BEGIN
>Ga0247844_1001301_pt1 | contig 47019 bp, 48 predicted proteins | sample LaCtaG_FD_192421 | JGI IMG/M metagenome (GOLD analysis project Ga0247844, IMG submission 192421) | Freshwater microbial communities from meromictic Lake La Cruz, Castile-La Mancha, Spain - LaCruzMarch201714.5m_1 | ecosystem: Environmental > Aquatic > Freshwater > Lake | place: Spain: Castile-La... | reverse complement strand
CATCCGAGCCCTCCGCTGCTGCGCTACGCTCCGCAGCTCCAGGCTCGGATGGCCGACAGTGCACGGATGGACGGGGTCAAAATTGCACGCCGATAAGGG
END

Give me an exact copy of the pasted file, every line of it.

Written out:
>Ga0247844_1001301_pt1 | contig 47019 bp, 48 predicted proteins | sample LaCtaG_FD_192421 | JGI IMG/M metagenome (GOLD analysis project Ga0247844, IMG submission 192421) | Freshwater microbial communities from meromictic Lake La Cruz, Castile-La Mancha, Spain - LaCruzMarch201714.5m_1 | ecosystem: Environmental > Aquatic > Freshwater > Lake | place: Spain: Castile-La... | reverse complement strand
CATCCGAGCCCTCCGCTGCTGCGCTACGCTCCGCAGCTCCAGGCTCGGATGGCCGACAGTGCACGGATGGACGGGGTCAAAATTGCACGCCGATAAGGG